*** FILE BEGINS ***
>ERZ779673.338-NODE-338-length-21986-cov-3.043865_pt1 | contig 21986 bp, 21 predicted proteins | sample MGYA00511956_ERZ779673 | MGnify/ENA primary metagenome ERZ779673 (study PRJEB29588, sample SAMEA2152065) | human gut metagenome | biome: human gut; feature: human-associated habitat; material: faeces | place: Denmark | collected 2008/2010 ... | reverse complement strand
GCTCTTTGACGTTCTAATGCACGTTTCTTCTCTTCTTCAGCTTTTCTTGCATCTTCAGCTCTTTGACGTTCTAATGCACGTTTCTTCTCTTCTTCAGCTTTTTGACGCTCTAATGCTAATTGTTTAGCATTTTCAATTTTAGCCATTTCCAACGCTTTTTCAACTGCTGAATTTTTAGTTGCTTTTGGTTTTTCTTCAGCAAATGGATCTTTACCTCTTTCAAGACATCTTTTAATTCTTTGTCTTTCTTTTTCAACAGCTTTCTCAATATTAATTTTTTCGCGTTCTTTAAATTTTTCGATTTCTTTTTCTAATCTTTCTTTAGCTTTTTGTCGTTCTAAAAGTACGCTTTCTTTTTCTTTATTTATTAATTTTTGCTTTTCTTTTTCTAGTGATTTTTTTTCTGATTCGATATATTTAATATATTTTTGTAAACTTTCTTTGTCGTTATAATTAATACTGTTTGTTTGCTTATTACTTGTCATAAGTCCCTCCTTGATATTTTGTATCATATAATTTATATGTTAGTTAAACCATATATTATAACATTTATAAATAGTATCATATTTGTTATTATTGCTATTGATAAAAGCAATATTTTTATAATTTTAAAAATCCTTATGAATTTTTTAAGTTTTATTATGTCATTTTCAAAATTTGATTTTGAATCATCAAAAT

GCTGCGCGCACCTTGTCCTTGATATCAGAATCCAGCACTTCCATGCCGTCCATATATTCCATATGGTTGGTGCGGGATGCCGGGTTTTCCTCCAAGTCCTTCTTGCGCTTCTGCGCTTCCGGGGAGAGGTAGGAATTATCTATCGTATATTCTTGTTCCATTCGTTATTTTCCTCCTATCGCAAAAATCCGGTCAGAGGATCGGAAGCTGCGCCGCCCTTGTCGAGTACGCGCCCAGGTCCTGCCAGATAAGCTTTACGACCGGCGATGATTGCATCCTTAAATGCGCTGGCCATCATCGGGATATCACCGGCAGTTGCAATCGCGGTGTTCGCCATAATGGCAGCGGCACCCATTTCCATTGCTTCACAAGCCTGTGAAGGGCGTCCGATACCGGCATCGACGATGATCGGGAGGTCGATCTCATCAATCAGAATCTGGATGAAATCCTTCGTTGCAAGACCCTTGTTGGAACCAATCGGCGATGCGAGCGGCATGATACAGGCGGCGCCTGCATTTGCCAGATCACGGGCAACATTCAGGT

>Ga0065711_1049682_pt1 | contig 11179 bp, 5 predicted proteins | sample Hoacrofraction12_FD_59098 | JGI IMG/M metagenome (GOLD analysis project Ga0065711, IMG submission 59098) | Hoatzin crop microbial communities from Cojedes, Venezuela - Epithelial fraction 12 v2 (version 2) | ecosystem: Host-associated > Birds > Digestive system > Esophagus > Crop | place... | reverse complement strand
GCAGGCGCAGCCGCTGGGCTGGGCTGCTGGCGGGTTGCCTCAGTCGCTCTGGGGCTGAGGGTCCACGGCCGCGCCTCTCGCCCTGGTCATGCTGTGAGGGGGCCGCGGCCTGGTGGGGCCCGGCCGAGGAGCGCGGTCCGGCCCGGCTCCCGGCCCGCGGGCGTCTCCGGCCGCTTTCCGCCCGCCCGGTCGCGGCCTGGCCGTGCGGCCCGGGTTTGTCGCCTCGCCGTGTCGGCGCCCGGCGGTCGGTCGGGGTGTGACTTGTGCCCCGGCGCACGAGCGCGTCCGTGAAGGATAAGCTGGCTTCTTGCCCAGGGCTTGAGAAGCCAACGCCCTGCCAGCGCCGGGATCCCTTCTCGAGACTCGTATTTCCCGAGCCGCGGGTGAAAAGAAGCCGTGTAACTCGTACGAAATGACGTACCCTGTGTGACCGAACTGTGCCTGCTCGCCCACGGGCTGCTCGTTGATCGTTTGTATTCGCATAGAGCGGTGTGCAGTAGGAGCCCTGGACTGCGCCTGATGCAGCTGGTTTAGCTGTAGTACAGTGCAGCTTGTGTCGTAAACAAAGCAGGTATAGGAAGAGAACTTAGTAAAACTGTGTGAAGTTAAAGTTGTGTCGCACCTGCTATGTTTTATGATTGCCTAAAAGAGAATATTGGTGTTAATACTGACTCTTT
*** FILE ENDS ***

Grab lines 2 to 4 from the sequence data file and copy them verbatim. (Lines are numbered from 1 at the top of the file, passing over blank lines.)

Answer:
GCTCTTTGACGTTCTAATGCACGTTTCTTCTCTTCTTCAGCTTTTCTTGCATCTTCAGCTCTTTGACGTTCTAATGCACGTTTCTTCTCTTCTTCAGCTTTTTGACGCTCTAATGCTAATTGTTTAGCATTTTCAATTTTAGCCATTTCCAACGCTTTTTCAACTGCTGAATTTTTAGTTGCTTTTGGTTTTTCTTCAGCAAATGGATCTTTACCTCTTTCAAGACATCTTTTAATTCTTTGTCTTTCTTTTTCAACAGCTTTCTCAATATTAATTTTTTCGCGTTCTTTAAATTTTTCGATTTCTTTTTCTAATCTTTCTTTAGCTTTTTGTCGTTCTAAAAGTACGCTTTCTTTTTCTTTATTTATTAATTTTTGCTTTTCTTTTTCTAGTGATTTTTTTTCTGATTCGATATATTTAATATATTTTTGTAAACTTTCTTTGTCGTTATAATTAATACTGTTTGTTTGCTTATTACTTGTCATAAGTCCCTCCTTGATATTTTGTATCATATAATTTATATGTTAGTTAAACCATATATTATAACATTTATAAATAGTATCATATTTGTTATTATTGCTATTGATAAAAGCAATATTTTTATAATTTTAAAAATCCTTATGAATTTTTTAAGTTTTATTATGTCATTTTCAAAATTTGATTTTGAATCATCAAAAT

GCTGCGCGCACCTTGTCCTTGATATCAGAATCCAGCACTTCCATGCCGTCCATATATTCCATATGGTTGGTGCGGGATGCCGGGTTTTCCTCCAAGTCCTTCTTGCGCTTCTGCGCTTCCGGGGAGAGGTAGGAATTATCTATCGTATATTCTTGTTCCATTCGTTATTTTCCTCCTATCGCAAAAATCCGGTCAGAGGATCGGAAGCTGCGCCGCCCTTGTCGAGTACGCGCCCAGGTCCTGCCAGATAAGCTTTACGACCGGCGATGATTGCATCCTTAAATGCGCTGGCCATCATCGGGATATCACCGGCAGTTGCAATCGCGGTGTTCGCCATAATGGCAGCGGCACCCATTTCCATTGCTTCACAAGCCTGTGAAGGGCGTCCGATACCGGCATCGACGATGATCGGGAGGTCGATCTCATCAATCAGAATCTGGATGAAATCCTTCGTTGCAAGACCCTTGTTGGAACCAATCGGCGATGCGAGCGGCATGATACAGGCGGCGCCTGCATTTGCCAGATCACGGGCAACATTCAGGT

>Ga0065711_1049682_pt1 | contig 11179 bp, 5 predicted proteins | sample Hoacrofraction12_FD_59098 | JGI IMG/M metagenome (GOLD analysis project Ga0065711, IMG submission 59098) | Hoatzin crop microbial communities from Cojedes, Venezuela - Epithelial fraction 12 v2 (version 2) | ecosystem: Host-associated > Birds > Digestive system > Esophagus > Crop | place... | reverse complement strand